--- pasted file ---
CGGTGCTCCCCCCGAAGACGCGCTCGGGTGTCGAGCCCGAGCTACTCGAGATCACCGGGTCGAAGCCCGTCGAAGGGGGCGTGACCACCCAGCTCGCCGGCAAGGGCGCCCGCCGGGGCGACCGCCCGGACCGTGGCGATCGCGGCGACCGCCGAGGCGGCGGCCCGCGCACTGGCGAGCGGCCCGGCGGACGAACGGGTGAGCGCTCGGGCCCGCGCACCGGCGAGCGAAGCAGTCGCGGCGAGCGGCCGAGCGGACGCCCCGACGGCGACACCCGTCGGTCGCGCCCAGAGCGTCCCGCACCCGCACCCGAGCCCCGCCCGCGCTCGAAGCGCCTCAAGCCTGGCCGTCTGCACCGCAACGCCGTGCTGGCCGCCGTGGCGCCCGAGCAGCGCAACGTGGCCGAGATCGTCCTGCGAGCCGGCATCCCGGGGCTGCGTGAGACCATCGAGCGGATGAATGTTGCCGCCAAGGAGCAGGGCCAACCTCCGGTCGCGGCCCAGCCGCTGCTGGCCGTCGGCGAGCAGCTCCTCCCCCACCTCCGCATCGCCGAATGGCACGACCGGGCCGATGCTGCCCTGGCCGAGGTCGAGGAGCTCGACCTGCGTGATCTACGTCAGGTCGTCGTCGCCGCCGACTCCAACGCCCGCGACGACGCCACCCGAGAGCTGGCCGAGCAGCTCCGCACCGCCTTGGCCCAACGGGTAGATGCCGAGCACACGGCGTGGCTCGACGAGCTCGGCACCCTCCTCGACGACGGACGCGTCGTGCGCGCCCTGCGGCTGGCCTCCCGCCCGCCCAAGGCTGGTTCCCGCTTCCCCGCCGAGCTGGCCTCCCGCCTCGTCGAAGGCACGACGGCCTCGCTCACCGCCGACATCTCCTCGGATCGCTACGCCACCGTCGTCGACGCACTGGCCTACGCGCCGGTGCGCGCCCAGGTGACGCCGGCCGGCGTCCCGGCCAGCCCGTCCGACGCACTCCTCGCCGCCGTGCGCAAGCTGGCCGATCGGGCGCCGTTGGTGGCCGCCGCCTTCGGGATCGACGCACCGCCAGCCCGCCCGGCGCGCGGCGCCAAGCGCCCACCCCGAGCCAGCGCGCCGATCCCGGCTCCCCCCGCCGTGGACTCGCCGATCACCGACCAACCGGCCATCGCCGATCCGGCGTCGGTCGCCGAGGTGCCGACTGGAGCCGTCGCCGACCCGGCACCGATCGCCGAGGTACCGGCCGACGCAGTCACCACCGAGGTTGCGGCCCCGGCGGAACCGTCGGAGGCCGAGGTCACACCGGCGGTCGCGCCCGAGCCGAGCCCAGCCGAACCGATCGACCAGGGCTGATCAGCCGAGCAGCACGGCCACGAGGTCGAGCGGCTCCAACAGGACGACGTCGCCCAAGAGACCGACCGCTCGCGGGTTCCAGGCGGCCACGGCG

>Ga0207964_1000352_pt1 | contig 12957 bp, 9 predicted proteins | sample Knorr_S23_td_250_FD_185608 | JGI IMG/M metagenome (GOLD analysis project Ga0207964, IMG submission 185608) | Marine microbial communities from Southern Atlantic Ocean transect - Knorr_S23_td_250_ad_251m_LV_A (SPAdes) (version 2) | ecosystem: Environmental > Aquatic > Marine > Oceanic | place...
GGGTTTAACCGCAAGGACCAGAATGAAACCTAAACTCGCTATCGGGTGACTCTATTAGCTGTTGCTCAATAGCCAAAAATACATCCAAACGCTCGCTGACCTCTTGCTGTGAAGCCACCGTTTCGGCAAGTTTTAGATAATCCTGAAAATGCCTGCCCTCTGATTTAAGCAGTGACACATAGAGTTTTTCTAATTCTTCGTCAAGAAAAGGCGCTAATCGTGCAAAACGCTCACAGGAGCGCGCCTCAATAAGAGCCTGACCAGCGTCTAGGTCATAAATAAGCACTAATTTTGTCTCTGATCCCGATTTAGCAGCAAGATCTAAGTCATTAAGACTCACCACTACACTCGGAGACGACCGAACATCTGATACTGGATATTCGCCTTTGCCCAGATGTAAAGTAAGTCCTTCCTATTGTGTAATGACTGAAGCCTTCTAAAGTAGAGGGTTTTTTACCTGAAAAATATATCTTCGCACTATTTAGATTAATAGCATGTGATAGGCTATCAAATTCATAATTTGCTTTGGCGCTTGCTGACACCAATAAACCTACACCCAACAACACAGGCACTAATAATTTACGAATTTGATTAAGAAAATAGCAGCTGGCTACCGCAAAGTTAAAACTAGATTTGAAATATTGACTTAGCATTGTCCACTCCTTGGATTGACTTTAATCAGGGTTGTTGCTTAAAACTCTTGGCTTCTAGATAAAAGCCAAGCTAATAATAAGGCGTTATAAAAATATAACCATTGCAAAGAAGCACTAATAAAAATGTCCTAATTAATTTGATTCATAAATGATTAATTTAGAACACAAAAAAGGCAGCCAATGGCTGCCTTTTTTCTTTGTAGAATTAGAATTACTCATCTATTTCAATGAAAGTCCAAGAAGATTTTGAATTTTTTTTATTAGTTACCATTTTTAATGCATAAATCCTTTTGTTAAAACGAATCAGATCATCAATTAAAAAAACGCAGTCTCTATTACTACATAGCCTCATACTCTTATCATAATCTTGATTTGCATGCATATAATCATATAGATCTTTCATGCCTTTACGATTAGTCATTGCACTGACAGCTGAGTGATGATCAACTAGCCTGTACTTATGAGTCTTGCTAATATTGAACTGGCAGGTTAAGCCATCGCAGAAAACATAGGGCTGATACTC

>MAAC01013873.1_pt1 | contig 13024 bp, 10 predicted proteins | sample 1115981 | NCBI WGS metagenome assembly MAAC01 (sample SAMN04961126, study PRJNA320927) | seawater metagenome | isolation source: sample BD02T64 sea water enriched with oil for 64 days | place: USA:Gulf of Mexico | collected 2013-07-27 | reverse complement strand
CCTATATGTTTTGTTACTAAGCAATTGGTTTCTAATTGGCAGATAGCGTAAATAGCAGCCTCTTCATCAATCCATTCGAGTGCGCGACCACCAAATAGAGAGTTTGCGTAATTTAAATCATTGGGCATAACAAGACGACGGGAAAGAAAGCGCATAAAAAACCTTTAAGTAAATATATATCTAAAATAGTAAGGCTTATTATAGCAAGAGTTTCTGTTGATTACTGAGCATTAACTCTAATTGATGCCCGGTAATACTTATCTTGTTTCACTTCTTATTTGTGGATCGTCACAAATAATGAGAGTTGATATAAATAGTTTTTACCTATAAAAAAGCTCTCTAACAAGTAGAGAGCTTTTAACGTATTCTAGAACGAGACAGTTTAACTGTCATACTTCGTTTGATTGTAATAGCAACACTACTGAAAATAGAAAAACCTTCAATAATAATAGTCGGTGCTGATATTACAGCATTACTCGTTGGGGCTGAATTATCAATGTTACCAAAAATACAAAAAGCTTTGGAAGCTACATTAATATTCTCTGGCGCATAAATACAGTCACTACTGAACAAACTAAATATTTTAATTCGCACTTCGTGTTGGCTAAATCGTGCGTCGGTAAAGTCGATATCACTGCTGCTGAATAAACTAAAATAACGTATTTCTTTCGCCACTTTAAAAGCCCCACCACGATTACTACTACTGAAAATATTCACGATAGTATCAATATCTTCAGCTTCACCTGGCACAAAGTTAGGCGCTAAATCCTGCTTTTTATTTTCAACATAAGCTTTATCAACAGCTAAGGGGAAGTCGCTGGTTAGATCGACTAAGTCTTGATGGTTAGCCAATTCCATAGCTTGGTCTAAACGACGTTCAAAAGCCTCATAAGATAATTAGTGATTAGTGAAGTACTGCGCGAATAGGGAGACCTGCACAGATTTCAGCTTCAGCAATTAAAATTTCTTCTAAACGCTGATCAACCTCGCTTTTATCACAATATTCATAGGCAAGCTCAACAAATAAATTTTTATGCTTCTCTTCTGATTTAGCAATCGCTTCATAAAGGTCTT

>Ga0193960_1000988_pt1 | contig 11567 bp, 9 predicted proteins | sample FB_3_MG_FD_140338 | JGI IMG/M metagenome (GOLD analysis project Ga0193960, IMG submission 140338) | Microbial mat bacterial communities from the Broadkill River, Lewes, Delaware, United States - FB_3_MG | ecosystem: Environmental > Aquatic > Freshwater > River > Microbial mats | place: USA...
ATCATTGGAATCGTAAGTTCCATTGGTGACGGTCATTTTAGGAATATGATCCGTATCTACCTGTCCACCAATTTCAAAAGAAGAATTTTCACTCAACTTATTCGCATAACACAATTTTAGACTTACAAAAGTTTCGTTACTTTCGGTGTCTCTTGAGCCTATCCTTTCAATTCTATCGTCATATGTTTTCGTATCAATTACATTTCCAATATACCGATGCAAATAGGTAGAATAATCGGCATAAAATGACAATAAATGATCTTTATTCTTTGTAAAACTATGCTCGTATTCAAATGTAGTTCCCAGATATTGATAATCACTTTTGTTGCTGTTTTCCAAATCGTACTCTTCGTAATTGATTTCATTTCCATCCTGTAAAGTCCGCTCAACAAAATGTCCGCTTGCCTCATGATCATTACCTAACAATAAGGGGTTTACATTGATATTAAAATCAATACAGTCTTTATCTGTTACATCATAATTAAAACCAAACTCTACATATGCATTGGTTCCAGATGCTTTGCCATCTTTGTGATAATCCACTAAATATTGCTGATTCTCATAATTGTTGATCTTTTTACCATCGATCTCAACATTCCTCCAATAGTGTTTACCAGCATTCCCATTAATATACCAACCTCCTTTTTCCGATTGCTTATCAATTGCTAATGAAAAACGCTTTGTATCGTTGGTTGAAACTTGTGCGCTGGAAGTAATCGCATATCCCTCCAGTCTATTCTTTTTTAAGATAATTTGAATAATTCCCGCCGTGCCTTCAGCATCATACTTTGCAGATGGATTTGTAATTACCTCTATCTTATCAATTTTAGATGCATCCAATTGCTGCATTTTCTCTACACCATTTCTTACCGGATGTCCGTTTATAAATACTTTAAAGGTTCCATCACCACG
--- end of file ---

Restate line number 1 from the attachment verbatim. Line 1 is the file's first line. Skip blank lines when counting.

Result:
CGGTGCTCCCCCCGAAGACGCGCTCGGGTGTCGAGCCCGAGCTACTCGAGATCACCGGGTCGAAGCCCGTCGAAGGGGGCGTGACCACCCAGCTCGCCGGCAAGGGCGCCCGCCGGGGCGACCGCCCGGACCGTGGCGATCGCGGCGACCGCCGAGGCGGCGGCCCGCGCACTGGCGAGCGGCCCGGCGGACGAACGGGTGAGCGCTCGGGCCCGCGCACCGGCGAGCGAAGCAGTCGCGGCGAGCGGCCGAGCGGACGCCCCGACGGCGACACCCGTCGGTCGCGCCCAGAGCGTCCCGCACCCGCACCCGAGCCCCGCCCGCGCTCGAAGCGCCTCAAGCCTGGCCGTCTGCACCGCAACGCCGTGCTGGCCGCCGTGGCGCCCGAGCAGCGCAACGTGGCCGAGATCGTCCTGCGAGCCGGCATCCCGGGGCTGCGTGAGACCATCGAGCGGATGAATGTTGCCGCCAAGGAGCAGGGCCAACCTCCGGTCGCGGCCCAGCCGCTGCTGGCCGTCGGCGAGCAGCTCCTCCCCCACCTCCGCATCGCCGAATGGCACGACCGGGCCGATGCTGCCCTGGCCGAGGTCGAGGAGCTCGACCTGCGTGATCTACGTCAGGTCGTCGTCGCCGCCGACTCCAACGCCCGCGACGACGCCACCCGAGAGCTGGCCGAGCAGCTCCGCACCGCCTTGGCCCAACGGGTAGATGCCGAGCACACGGCGTGGCTCGACGAGCTCGGCACCCTCCTCGACGACGGACGCGTCGTGCGCGCCCTGCGGCTGGCCTCCCGCCCGCCCAAGGCTGGTTCCCGCTTCCCCGCCGAGCTGGCCTCCCGCCTCGTCGAAGGCACGACGGCCTCGCTCACCGCCGACATCTCCTCGGATCGCTACGCCACCGTCGTCGACGCACTGGCCTACGCGCCGGTGCGCGCCCAGGTGACGCCGGCCGGCGTCCCGGCCAGCCCGTCCGACGCACTCCTCGCCGCCGTGCGCAAGCTGGCCGATCGGGCGCCGTTGGTGGCCGCCGCCTTCGGGATCGACGCACCGCCAGCCCGCCCGGCGCGCGGCGCCAAGCGCCCACCCCGAGCCAGCGCGCCGATCCCGGCTCCCCCCGCCGTGGACTCGCCGATCACCGACCAACCGGCCATCGCCGATCCGGCGTCGGTCGCCGAGGTGCCGACTGGAGCCGTCGCCGACCCGGCACCGATCGCCGAGGTACCGGCCGACGCAGTCACCACCGAGGTTGCGGCCCCGGCGGAACCGTCGGAGGCCGAGGTCACACCGGCGGTCGCGCCCGAGCCGAGCCCAGCCGAACCGATCGACCAGGGCTGATCAGCCGAGCAGCACGGCCACGAGGTCGAGCGGCTCCAACAGGACGACGTCGCCCAAGAGACCGACCGCTCGCGGGTTCCAGGCGGCCACGGCG